In support of Afghan women's voices, UNESCO hosted conference and photo exhibition
In commemoration of the International Day for the Elimination of Violence against Women (25 November), UNESCO welcomed at its Headquarters in Paris the photo exhibition "Voices on the Rise: Afghan Women Making the News". The collection features portraits of women actively contributing to the reconstruction of a country struck by years of civil strife, through their engagement in media, civil society, politics, art and education, among other key areas of public life.
UNESCO launched the exhibition with a conference held on 22 November. The discussion was moderated by Mogens Schmidt, Director of UNESCO's Division of Freedom of Expression, Democracy and Peace.
According to Jānis Kārkliņ, UNESCO's Assistant Director General for Communication and Information, rather than depicting Afghan women mainly as a fragile population, the event sought to emphasize their central role in furthering Afghanistan's development and to promote their fundamental freedoms. This notion is in line with UNESCO's understanding of gender equality as a basic human right, a commonly-shared value and a necessary condition for the realization of the Millennium Development Goals.
Although the number of women working in the media has grown worldwide, noted Kārkliņ, they are still underrepresented in terms of decision-making, perceive lower salaries than men and are predominantly portrayed in stereotypical fashion in the news. UNESCO aims to tackle these issues through diverse interventions, including supporting the protection and training of Afghan women journalists, who face higher risks than their male colleagues, as well as discrimination, social and culturally-imposed limitations specifically related to gender.
Mohammad Kacem Fazelly, Permanent Delegate of Afghanistan to UNESCO, highlighted that women have led the fight for human rights in the country since the beginning of the 20th century, but their achievements suffered critical setbacks linked to the conflicts experienced by Afghan society. The country's 1977 Constitution explicitly recognized gender equality, in a clause replicated in the 2004 Constitution thanks to the advocacy of women, who have been regaining some of their lost ground in the past years. Fazelly concluded that the case of Afghanistan illustrates that when women make their presence felt, they can make significant accomplishments even under difficult circumstances.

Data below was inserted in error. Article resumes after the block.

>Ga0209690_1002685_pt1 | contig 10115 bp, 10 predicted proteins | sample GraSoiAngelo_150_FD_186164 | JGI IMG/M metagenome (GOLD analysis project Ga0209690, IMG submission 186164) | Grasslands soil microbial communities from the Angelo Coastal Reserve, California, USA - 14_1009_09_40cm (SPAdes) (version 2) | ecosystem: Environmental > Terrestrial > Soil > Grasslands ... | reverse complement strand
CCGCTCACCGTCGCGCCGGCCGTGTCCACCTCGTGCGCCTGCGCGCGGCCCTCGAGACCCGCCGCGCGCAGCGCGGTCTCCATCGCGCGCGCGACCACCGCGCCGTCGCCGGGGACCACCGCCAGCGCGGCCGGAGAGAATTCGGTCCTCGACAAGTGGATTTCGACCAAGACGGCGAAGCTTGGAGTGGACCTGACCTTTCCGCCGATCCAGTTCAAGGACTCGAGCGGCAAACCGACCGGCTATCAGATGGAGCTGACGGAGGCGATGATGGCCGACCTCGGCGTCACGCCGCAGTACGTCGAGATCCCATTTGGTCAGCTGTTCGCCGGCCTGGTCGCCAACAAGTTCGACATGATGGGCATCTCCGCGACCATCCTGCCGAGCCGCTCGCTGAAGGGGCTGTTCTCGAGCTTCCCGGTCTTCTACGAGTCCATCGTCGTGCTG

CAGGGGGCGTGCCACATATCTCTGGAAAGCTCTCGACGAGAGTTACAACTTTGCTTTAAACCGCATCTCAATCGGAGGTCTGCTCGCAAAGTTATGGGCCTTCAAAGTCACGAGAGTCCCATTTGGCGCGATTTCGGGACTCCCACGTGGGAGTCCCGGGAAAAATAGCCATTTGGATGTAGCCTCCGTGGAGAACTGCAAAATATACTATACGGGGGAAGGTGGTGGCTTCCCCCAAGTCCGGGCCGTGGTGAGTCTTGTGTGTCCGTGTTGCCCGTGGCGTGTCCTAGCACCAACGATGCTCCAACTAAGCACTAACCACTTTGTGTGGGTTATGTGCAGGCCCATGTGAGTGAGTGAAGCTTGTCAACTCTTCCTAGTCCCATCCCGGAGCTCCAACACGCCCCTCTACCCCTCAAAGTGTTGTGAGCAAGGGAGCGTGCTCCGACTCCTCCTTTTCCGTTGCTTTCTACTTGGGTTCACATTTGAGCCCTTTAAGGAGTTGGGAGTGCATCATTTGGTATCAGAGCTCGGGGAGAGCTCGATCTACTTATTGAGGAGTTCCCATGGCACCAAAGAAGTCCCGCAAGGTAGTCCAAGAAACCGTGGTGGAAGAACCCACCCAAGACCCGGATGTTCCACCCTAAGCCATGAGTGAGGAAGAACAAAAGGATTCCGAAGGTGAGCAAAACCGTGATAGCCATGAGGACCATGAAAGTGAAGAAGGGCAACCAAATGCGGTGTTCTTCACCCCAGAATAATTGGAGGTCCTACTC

Accordingly, one of the exhibition's co-curators, Khorshied Samad, stressed the relevance of telling positive stories about Afghanistan: since the end of the Taliban regime in 2001, women have increasingly returned to school and work, they run businesses and civil society organizations, and their access to credit and justice has expanded. Women are counted among parliament members, and the first political party devoted to their rights was created in 2009. Importantly, hundreds of women now work within the growing media sector.
However, there remain critical challenges, including the need to ensure long-standing peace, expand women's economic opportunities and access to health, and counter the threats of domestic violence and child marriage, among others. Ms Samad concluded that the fight for women's rights in Afghanistan, rather than a merely idealistic endeavor, can be seen as a cost-effective way to progress toward sustainable development, security and democratic stability. Therefore, the commitment with women's rights needs to be renewed not because it is "a necessary thing to do", but "the right thing to do", she concluded.
Afghan researcher for Amnesty International, Horia Mosadiq, highlighted that the plight of women victims of violence is not unique to Afghanistan, but a pressing issue around the globe. She noted that, although there are Afghan women parliamentarians, they are still insufficiently protected. She called upon national authorities and the international community to strengthen their efforts toward translating the gender equality constitutional provision into reality and give it an important place within peace talks with the Taliban. She emphasized that Afghan women urgently needed a sense of certainty about the future, and the importance of listening to them in the context of policy design.
Humaira Habib heads a women's community radio station in Afghanistan and was the main protagonist of the documentary "Girls on the Air" by Valentina Monti, which was screened as part of the event. Ms Habib identified security as the biggest obstacle faced by Afghan women. In the last 8 years, the dangers of working as a journalist have increased to the point that many women give up the possibility of being reporters, opting instead for safer jobs as announcers, for example. In many cases, this choice is not derived from their wish, but is related to family pressures and social restrictions.
In closing, Jane Mc Elhone, also co-curator of the photo exhibition, underlined that, regardless the ongoing challenges, the continued presence of Afghan women voices in the media in the past years has had a great impact. She pointed out that their chance of being heard is now considered as normal in Afghan society, as opposed to the situation in a relatively recent past and despite the fact that some would prefer them to remain silent.
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